It just seemed like a spring like thing to paint. Balmy 31 C weather on the weekend...and it had me out gardening, pulling weeds, planting things. And thinking about butterflies.

More soon, time to go do more work, working another "split" shift today....just one more meeting to go !

Saturday, September 12, 2009

Doodles & Checkerboards

Some of you who have known me for awhile will know that I have an utterly compulsive doodling habit. I doodle when I am talking on the phone. I doodle when in meetings or lectures. I make random doodles on notes I take. I have been doing this for years and have on occasion been known to hand a sheet full of doodles to a lecturer or meeting chair as a "picture" of their presentation !

Doodles actually assist me to concentrate in many cases.

Years ago, when I had no extra money to buy art supplies such as I have now, I would buy some watercolor paper stock and get pen and ink and after the children were asleep I would put on some tunes and draw doodles to wind down and run off some brain charge energy I guess. My doodles feature geometric patterns, cross hatching, asymmetrical designs, swirls, little stars and dashes and dots, triangles, arrows and other symbols. Any psychologists reading this may have an opinion about what these doodles mean ! My doodles are monochromatic...but read on about the latest turn of things. I still make them, often in my work notebook, most often when on concalls (if you have concall meetings with me and want to get a copy of the doodle our meeting inspired, let me know !). In retrospect I think the doodles have been channeling a message to me that I have largely ignored. The message has been about my inner artist, longing to emerge. Sadly, for years I have paid little serious attention to this frantic message.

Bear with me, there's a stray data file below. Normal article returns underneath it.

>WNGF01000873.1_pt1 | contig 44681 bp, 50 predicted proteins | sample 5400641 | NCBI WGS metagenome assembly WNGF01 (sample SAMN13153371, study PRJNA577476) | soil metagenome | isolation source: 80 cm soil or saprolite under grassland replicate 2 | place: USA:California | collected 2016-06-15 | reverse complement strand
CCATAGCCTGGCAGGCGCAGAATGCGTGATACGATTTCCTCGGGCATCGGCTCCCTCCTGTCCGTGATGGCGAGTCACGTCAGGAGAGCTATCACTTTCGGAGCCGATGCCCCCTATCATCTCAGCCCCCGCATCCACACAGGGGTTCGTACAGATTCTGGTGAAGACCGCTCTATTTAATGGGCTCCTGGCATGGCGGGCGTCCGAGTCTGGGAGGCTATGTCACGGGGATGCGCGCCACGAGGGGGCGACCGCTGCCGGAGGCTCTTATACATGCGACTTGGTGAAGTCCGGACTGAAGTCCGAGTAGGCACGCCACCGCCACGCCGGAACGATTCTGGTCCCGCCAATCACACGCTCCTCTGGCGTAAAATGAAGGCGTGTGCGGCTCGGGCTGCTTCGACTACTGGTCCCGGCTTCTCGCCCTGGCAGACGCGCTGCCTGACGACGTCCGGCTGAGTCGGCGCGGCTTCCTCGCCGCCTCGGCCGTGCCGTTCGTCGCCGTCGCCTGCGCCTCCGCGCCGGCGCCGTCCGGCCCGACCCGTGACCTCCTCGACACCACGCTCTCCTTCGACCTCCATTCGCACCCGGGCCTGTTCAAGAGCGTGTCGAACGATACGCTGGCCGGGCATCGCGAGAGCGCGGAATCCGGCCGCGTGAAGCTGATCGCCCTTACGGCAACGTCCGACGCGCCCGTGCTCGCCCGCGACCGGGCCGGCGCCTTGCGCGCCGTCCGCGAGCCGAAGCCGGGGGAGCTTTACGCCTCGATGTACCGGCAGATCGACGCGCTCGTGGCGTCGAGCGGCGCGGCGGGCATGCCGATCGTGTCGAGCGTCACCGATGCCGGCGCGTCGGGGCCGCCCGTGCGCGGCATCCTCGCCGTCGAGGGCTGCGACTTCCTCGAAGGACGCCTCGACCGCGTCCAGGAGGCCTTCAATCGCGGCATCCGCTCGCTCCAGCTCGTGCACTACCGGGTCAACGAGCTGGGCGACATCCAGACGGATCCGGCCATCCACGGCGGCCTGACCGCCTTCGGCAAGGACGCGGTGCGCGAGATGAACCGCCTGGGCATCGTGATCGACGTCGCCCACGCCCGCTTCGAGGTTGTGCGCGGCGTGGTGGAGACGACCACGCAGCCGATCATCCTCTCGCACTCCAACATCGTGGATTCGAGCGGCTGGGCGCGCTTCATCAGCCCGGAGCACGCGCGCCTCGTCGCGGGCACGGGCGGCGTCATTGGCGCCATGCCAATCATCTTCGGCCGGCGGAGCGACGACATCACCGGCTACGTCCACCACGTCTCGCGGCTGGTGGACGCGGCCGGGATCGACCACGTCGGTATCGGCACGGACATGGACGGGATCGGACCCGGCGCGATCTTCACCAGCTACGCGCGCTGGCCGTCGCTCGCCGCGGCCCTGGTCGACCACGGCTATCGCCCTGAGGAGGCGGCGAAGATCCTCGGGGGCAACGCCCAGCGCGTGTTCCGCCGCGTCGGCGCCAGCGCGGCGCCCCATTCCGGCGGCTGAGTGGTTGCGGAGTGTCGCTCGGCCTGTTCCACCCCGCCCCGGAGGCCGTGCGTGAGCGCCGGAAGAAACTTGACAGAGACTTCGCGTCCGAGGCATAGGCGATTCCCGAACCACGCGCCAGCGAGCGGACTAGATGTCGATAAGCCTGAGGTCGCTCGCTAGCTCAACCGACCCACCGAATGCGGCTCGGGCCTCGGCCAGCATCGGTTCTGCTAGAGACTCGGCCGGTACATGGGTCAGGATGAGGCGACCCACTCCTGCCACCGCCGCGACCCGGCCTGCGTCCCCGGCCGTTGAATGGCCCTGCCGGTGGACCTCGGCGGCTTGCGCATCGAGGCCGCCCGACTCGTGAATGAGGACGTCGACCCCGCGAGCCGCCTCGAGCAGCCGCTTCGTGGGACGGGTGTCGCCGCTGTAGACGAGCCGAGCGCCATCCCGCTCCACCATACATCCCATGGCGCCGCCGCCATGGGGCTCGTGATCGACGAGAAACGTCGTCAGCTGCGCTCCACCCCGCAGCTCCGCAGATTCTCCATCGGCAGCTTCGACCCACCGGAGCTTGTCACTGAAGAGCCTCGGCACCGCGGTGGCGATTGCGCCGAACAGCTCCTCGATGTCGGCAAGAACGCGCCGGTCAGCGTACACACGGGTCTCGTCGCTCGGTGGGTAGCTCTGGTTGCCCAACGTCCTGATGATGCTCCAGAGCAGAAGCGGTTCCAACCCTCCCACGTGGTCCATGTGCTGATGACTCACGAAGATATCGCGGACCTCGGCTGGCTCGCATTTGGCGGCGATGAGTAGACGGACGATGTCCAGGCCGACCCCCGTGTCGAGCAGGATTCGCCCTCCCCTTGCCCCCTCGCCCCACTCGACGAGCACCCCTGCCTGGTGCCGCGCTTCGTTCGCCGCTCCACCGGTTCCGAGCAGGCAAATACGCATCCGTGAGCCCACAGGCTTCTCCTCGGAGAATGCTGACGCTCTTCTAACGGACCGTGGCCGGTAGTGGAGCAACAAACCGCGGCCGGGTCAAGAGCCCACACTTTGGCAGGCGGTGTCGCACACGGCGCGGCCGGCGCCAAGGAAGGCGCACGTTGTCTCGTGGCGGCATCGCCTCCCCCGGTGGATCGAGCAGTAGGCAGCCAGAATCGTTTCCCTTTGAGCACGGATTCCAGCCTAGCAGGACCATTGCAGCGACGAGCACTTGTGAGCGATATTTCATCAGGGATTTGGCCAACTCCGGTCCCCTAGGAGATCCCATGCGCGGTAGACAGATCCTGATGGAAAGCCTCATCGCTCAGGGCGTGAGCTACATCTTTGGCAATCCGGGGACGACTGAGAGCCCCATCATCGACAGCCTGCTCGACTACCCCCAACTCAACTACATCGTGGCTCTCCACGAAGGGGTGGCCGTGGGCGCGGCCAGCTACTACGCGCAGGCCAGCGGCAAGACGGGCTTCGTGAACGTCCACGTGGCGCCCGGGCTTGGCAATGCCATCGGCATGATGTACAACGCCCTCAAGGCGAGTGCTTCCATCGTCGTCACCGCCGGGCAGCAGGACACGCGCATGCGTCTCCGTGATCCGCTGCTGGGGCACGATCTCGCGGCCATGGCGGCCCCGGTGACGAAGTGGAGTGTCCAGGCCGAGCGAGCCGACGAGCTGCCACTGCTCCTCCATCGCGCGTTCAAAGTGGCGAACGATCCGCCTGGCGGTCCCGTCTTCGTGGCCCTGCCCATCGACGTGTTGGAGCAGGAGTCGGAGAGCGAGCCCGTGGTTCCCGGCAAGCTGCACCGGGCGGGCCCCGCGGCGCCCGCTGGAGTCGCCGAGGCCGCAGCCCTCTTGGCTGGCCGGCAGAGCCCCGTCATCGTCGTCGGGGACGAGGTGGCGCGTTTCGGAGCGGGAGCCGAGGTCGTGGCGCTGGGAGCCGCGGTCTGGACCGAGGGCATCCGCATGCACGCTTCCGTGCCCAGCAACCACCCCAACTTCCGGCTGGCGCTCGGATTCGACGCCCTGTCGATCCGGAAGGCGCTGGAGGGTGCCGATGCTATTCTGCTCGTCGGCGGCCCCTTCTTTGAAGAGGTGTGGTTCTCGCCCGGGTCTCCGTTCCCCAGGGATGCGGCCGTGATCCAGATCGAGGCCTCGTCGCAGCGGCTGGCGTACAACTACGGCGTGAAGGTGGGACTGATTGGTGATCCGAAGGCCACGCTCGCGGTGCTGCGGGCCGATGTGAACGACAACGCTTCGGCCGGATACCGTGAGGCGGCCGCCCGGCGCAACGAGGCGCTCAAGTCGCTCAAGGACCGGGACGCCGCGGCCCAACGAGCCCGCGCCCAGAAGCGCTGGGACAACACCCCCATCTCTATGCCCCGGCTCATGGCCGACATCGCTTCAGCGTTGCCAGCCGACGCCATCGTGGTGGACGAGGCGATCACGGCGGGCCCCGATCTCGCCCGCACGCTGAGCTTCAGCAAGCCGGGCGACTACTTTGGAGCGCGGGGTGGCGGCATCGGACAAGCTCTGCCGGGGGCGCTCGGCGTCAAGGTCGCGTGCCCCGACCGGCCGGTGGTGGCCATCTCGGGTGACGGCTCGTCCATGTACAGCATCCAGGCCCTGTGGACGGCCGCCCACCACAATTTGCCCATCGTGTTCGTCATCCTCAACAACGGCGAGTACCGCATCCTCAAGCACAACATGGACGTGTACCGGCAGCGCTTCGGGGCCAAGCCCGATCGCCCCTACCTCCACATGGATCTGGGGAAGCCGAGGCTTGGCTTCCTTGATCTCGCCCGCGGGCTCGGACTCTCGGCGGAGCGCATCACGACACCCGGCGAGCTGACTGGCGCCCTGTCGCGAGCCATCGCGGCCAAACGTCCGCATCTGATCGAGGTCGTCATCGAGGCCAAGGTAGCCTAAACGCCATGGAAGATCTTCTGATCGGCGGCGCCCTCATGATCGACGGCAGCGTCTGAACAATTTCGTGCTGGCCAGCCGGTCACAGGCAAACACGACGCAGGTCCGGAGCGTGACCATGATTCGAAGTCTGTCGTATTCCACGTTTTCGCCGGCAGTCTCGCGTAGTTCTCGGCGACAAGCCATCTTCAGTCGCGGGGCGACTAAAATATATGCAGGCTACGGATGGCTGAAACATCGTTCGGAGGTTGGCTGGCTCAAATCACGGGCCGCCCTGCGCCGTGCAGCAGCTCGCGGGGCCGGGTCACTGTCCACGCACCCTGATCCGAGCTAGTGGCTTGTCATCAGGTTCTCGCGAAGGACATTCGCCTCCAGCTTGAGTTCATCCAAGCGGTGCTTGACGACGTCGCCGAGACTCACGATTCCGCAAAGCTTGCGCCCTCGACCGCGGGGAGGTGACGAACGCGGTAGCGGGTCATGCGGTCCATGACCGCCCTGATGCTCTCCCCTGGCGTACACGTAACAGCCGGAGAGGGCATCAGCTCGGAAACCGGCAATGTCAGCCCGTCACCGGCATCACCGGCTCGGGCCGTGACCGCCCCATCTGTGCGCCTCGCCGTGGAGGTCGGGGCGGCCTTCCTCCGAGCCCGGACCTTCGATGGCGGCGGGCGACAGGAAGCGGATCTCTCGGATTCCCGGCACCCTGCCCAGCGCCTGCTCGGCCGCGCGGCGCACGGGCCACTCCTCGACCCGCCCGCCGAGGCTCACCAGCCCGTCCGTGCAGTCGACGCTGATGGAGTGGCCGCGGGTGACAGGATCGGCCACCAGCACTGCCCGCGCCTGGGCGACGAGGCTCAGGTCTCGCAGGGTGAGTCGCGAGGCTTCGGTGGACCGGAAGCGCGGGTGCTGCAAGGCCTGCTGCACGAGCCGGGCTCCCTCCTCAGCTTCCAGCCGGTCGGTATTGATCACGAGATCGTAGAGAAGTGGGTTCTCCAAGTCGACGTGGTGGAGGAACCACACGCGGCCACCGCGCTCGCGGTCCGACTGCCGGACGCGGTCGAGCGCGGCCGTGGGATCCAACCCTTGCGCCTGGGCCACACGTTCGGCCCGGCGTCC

Now I have the benefit of having found a new interest and passion, one that has probably been around for a long long time in me and has been desperate to get more attention !

Fast forward from years of doodles to last week. We had new flooring put in the kitchen and laundry and it is in a black and white checkerboard pattern (Pook shows it off in the photo above). I have always wanted a checkerboard floor ! Now we have one and it is fab :) Fresh, fun, and looks clean when it is clean (which the previous floor wasn't--very hard for a Virgo to live around that). The new floor made me wonder where my old doodles were, because I recalled they had checkerboard motifs in them. I have kept them for years. Turns out 18 years to be exact ! I found them safely stored in an art portfolio, kept pristine and flat and in great shape. They are signed and dated too, back to 1991 and 1992.